The Seychelles authorities have preselected several consortia of companies for the construction of a 4 MW floating solar power plant on the lagoon of Providence on the Mahé Island. The project is being developed as a public-private partnership (PPP).
A new floating solar power plant is being built in the Seychelles. It will be built off the lagoon of Providence on the Mahé Island. The project is being developed by the government with the Public Utilities Corporation (PUC), the Seychelles company responsible for electricity production and distribution. The project is supported by several international institutions, including the African Legal Support Facility (ALSF), a subsidiary of the African Development Bank (AfDB), which assists governments in their negotiations with foreign investors, as well as the Clinton Foundation and Trinity International LLP.
Multiconsult Norge AS, one of the leading consulting engineering and design firms in Norway and Scandinavia, is also involved in this project as an advisor on operations and tenders. The project, which is being developed as part of a public-private partnership (PPP), is progressing well and should accelerate further in the coming months. Several consortia of independent power producers (IPPs) were pre-selected by the government and the PUC to do so. These are: Building Energy South Africa, Cobra Instalaciones y Servicios, Générale du Solaire and Total Eren; GreenYellow and Voltas Ecobiotech; Masdar, Quadran and Vetiver Tech; Scatec Solar; Solar Philippines and Corex Solar.
A 4 MW capacity by 2020
According to the Seychelles government, all IPPs preselected for the project have “more than three months to prepare their complete proposals in accordance with the requirements of the request for proposals”. These proposals will be evaluated according to a set of technical and financial criteria, and the best evaluated bidder will be selected to finance, design, build, own and operate the solar photovoltaic plant that will have a capacity of 4 MW.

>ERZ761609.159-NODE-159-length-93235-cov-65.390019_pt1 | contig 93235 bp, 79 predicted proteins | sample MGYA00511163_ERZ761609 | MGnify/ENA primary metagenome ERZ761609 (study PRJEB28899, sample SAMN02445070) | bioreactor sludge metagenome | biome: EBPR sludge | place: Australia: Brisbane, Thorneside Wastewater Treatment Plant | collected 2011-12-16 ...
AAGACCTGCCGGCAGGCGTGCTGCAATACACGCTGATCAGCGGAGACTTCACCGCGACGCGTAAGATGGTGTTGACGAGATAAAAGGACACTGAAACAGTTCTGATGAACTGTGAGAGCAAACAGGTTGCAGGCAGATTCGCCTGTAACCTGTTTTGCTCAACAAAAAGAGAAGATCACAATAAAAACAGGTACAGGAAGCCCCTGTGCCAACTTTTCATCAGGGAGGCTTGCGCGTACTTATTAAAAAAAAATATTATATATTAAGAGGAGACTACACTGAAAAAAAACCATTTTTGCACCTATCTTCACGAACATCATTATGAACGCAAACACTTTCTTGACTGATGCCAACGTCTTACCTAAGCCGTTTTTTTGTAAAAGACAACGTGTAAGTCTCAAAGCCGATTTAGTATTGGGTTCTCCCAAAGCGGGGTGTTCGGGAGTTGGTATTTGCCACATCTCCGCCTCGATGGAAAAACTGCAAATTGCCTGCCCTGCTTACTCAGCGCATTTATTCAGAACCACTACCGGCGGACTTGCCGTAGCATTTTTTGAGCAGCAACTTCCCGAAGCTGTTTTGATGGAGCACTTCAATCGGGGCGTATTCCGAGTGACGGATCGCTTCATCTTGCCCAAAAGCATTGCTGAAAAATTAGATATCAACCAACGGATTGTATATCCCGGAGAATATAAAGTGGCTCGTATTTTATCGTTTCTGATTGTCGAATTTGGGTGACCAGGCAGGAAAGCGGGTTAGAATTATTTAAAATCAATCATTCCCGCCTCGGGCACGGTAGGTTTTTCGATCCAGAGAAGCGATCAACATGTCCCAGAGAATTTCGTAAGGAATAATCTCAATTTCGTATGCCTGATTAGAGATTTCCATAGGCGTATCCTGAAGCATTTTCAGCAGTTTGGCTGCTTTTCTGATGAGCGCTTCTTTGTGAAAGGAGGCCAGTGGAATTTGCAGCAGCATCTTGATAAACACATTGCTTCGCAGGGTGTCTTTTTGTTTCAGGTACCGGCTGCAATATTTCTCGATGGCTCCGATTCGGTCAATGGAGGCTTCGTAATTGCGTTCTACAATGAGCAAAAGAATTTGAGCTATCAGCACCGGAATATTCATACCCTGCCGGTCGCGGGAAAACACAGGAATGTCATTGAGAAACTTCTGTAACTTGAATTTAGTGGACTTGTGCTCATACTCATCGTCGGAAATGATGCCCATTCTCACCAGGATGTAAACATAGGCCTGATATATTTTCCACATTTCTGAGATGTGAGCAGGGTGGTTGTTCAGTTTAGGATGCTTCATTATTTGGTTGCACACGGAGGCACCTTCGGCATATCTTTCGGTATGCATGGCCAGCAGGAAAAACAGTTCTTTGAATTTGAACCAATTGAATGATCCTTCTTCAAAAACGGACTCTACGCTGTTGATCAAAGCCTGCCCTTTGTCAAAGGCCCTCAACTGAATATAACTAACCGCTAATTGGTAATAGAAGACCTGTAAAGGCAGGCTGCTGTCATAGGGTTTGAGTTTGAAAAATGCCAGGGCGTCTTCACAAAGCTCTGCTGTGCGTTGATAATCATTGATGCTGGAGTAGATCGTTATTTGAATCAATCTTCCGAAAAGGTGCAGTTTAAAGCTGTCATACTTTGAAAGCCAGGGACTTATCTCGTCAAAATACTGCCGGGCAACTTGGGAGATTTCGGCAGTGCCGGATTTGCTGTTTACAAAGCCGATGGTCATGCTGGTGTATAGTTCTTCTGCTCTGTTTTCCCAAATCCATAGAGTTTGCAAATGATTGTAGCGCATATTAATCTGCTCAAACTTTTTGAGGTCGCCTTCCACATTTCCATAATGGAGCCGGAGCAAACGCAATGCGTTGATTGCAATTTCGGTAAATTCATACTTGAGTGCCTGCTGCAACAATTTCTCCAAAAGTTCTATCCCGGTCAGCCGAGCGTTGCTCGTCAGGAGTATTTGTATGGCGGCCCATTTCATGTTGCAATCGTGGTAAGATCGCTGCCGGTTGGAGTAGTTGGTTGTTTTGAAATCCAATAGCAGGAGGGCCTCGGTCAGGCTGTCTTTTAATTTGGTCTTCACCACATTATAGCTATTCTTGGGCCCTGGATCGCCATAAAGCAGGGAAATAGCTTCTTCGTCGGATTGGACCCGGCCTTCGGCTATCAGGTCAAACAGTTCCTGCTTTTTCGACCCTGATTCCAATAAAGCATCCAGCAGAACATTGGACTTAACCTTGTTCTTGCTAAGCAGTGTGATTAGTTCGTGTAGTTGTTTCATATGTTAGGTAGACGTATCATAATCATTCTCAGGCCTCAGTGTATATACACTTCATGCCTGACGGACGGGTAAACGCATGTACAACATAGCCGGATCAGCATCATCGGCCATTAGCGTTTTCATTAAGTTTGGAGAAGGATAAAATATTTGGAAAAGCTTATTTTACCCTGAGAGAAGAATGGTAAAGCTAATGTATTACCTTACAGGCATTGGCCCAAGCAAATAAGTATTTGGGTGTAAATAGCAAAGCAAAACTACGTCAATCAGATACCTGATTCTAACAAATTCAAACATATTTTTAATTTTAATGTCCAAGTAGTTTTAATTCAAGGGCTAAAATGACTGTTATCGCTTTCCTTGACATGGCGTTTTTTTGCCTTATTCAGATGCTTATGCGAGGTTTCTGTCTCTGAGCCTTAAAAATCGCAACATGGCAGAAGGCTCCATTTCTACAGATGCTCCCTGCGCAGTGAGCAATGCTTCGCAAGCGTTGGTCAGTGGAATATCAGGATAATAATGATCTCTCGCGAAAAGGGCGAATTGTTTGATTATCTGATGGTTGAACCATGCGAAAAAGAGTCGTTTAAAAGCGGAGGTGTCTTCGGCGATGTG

The successful consortium or company will then sign a 25-year power purchase agreement (PPA) with the Public Utilities Corporation (PUC). The government wants the future floating solar power plant to start supplying electricity by 2020. The development of this project is part of the government’s new policy for the development of renewable energy. “This will be a flagship project for the Seychelles. Not only does the project inject green energy into the grid, it also illustrates the country’s commitment and willingness to transform its energy sector into a low-carbon sector,” said Tony Imaduwa, President and CEO of the Seychelles Energy Commission.
The floating solar power plant in the lagoon of Providence will not be a first in this archipelago of the Indian Ocean. A similar project is underway in the “Rocher” lagoon in the Mamelles district. It will produce 5.8 GW per year. As an island country, Seychelles does not have enough land, it relies on floating solar power plants to supply more electricity to the national grid.
Jean Marie Takouleu